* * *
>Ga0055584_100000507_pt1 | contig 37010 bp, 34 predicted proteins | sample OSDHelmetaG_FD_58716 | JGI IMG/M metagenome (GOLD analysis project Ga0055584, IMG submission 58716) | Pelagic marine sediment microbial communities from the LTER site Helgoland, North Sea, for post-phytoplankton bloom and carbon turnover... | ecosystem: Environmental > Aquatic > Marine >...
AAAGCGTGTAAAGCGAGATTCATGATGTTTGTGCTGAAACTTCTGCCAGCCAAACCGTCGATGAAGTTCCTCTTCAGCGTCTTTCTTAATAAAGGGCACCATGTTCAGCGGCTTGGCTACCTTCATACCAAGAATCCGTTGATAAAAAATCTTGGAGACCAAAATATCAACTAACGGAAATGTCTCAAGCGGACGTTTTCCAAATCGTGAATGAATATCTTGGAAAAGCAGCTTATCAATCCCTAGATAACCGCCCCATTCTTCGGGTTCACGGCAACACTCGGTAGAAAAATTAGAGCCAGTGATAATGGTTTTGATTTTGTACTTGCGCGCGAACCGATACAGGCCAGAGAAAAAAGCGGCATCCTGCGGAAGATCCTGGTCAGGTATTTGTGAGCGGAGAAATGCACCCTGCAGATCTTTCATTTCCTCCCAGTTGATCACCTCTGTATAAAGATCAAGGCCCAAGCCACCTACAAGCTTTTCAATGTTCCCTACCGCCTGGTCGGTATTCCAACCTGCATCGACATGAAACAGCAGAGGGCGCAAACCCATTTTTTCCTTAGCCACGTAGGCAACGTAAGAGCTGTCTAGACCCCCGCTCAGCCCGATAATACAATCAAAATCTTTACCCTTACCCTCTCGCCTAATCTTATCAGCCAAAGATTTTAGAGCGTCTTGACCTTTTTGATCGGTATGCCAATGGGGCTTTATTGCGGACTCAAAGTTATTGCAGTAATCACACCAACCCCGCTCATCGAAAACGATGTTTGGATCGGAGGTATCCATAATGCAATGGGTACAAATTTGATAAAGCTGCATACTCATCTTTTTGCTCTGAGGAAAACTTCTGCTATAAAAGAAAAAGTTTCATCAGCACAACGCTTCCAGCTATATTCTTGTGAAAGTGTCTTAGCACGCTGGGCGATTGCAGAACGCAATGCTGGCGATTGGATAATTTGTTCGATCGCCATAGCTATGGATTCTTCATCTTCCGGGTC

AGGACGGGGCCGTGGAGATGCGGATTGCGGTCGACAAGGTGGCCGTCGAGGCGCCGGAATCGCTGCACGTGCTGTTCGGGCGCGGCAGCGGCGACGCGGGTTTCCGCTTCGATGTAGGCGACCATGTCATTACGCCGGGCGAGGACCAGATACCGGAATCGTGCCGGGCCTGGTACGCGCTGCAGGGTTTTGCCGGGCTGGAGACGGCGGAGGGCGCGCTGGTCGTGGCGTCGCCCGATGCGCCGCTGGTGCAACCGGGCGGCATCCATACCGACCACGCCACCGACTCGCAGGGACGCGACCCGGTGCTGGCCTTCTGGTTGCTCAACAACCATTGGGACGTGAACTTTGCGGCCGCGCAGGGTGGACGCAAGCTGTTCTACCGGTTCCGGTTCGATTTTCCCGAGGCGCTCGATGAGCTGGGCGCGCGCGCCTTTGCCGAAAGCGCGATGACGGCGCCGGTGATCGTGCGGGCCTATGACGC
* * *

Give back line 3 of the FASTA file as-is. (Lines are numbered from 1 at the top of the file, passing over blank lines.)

AGGACGGGGCCGTGGAGATGCGGATTGCGGTCGACAAGGTGGCCGTCGAGGCGCCGGAATCGCTGCACGTGCTGTTCGGGCGCGGCAGCGGCGACGCGGGTTTCCGCTTCGATGTAGGCGACCATGTCATTACGCCGGGCGAGGACCAGATACCGGAATCGTGCCGGGCCTGGTACGCGCTGCAGGGTTTTGCCGGGCTGGAGACGGCGGAGGGCGCGCTGGTCGTGGCGTCGCCCGATGCGCCGCTGGTGCAACCGGGCGGCATCCATACCGACCACGCCACCGACTCGCAGGGACGCGACCCGGTGCTGGCCTTCTGGTTGCTCAACAACCATTGGGACGTGAACTTTGCGGCCGCGCAGGGTGGACGCAAGCTGTTCTACCGGTTCCGGTTCGATTTTCCCGAGGCGCTCGATGAGCTGGGCGCGCGCGCCTTTGCCGAAAGCGCGATGACGGCGCCGGTGATCGTGCGGGCCTATGACGC